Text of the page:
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Bitcoin’s water consumption: A new environmental threat?

Bitcoin’s water consumption: A new environmental threat?

Bitcoin, the world’s leading cryptocurrency, has long been under scrutiny for its environmental impact due to the energy-intensive nature of its mining process. 

Since its inception in 2008, Bitcoin has never been hacked. Its tight security, provided by its proof-of-work (PoW) consensus mechanism, provides value to the cryptocurrency.

PoW, however, is energy-intensive and relies on complex cryptographic algorithms requiring vast computational power.

The global popularity of Bitcoin (BTC) has resulted in its network energy consumption sitting at 147.61 terawatt-hours per year as of Dec. 7, close to the yearly average energy consumption of countries such as Poland, Ukraine and Malaysia, according to the University of Cambridge.

Bitcoin’s PoW consensus mechanism has become an immutable security guarantee, but some see it as an environmental nightmare.

While the Bitcoin mining industry increasingly shifts to renewable energy sources to address these concerns, new studies now point toward another ecological problem: the high water consumption of crypto mining.

Bitcoin mining’s growing thirst for water

A recent study titled “Bitcoin’s growing water footprint,” authored by Alex de Vries — a data analyst and researcher at Vrije Universiteit Amsterdam and De Nederlandsche Bank (DNB) — found that Bitcoin’s water consumption has the potential to harm the environment.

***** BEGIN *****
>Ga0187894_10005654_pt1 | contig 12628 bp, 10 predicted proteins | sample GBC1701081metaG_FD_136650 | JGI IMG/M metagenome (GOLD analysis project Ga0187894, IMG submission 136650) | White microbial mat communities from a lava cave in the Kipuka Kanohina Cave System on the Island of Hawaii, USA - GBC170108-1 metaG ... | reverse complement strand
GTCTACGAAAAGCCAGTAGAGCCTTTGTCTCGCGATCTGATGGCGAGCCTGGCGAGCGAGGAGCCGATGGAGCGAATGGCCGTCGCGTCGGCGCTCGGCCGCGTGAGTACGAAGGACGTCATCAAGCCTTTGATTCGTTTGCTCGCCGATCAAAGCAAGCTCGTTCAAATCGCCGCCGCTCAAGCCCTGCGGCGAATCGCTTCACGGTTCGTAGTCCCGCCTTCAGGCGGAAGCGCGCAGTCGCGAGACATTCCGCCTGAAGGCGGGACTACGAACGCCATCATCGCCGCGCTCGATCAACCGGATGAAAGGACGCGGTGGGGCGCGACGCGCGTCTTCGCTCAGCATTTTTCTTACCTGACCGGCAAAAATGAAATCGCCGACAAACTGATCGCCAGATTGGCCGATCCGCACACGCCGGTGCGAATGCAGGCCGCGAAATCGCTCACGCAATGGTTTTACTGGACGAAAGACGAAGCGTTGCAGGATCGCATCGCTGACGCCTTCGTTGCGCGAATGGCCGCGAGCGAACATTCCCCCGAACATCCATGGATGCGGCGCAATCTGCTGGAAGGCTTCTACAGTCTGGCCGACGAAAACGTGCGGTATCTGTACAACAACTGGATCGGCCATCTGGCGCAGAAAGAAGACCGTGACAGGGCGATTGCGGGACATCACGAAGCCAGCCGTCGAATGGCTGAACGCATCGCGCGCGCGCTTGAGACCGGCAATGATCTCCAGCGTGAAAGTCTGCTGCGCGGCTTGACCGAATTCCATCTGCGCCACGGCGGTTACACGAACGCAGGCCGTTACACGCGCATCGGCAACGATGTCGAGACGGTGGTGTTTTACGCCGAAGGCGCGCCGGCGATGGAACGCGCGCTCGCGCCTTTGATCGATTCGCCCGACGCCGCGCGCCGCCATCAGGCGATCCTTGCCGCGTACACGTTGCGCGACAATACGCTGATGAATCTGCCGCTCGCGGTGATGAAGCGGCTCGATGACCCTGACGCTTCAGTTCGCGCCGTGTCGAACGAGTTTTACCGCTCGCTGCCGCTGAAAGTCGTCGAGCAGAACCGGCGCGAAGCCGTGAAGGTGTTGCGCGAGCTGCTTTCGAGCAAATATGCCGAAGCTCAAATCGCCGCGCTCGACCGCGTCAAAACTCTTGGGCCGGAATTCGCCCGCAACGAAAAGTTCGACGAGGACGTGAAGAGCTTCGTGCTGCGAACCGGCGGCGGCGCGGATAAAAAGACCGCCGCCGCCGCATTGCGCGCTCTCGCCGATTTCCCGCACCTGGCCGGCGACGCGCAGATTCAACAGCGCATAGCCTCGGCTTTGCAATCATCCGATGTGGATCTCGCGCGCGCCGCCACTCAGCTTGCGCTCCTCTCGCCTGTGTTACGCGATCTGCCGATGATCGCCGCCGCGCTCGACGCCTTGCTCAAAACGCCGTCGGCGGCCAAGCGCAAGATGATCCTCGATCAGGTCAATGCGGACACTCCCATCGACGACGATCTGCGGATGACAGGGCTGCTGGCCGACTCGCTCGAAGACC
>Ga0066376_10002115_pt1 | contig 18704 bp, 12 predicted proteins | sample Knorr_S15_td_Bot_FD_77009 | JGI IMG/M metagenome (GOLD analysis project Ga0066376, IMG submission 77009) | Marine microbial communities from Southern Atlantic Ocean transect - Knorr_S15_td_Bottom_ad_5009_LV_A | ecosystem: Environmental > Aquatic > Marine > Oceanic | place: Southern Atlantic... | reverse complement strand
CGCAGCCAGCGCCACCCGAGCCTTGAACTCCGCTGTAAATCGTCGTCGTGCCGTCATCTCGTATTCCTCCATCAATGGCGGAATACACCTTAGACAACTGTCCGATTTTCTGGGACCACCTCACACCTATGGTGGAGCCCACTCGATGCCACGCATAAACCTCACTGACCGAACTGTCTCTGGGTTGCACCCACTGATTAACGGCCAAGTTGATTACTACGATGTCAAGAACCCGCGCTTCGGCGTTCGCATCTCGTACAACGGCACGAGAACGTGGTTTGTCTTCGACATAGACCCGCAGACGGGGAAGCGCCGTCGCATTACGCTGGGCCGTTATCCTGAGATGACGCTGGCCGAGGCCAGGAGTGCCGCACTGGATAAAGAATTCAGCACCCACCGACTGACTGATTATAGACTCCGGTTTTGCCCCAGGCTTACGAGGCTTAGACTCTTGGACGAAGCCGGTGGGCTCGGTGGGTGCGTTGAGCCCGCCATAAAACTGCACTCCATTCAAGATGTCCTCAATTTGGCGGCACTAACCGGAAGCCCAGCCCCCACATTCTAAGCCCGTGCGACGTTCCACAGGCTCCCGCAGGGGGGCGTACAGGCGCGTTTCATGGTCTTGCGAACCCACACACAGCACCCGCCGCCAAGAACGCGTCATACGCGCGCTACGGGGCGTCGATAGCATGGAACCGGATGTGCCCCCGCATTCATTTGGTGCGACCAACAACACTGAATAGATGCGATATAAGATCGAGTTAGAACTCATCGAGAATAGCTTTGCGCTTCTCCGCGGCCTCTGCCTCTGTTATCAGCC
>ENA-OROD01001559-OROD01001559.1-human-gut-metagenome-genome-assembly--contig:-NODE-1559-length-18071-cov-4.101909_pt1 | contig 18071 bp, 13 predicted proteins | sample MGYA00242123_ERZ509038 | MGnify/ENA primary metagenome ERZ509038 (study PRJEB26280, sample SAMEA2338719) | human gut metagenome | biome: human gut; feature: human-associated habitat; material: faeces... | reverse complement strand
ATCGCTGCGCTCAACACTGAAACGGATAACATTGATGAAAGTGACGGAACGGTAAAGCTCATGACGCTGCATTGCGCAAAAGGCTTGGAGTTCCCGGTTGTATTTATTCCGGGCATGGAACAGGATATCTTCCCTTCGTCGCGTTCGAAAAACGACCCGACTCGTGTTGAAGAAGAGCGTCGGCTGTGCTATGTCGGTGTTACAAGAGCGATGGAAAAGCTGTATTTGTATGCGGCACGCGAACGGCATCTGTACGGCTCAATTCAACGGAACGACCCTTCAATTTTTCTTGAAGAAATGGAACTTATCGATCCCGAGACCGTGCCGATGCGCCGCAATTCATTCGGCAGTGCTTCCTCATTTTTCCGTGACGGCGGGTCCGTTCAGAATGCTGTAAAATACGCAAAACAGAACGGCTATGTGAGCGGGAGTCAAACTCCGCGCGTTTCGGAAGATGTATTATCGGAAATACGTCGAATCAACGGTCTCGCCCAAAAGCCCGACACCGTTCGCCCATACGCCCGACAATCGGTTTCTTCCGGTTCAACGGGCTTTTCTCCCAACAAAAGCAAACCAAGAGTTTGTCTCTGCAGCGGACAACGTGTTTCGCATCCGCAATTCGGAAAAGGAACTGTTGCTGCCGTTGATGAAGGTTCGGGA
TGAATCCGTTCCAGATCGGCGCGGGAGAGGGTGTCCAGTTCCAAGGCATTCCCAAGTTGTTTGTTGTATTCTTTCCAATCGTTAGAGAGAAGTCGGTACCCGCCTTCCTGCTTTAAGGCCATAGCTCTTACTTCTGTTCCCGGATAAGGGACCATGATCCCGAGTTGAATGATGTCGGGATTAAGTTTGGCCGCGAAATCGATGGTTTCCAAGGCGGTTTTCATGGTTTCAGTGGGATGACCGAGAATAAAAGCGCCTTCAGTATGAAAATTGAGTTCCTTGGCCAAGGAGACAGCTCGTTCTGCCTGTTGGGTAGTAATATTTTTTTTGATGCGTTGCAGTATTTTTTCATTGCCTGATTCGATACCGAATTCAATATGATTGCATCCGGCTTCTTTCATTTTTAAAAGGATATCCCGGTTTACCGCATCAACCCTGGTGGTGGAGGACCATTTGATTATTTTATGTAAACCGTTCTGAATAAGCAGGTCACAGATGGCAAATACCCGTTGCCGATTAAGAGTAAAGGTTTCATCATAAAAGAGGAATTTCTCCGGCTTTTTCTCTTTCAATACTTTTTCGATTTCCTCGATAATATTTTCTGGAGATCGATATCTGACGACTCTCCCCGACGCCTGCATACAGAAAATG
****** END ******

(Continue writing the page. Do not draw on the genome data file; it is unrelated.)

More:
The Bitcoin mining industry has grown yearly and continues to reach new all-time high hash rates. This trend is set to continue as the price of BTC surges.

As with any computer, cooling is essential for mining devices to work optimally.

Bitcoin mining rigs have hundreds of machines that reach very high temperatures as they try to solve the complex mathematical challenges PoW presents.

Water is often used for cooling systems and air humidification systems. Additionally, water may be indirectly used to generate electricity.

As the study states, “The water footprint of Bitcoin in 2021 significantly increased by 166% compared with 2020.”

De Vries admits the challenge of quantifying the direct water footprint due to limited public information. However, with the retrieved data combining direct and indirect water consumption, he estimates that the total annual water footprint for United States Bitcoin miners could range from 93 to 120 gigalitres (GL), equivalent to the average annual water consumption of around 300,000 U.S. households.

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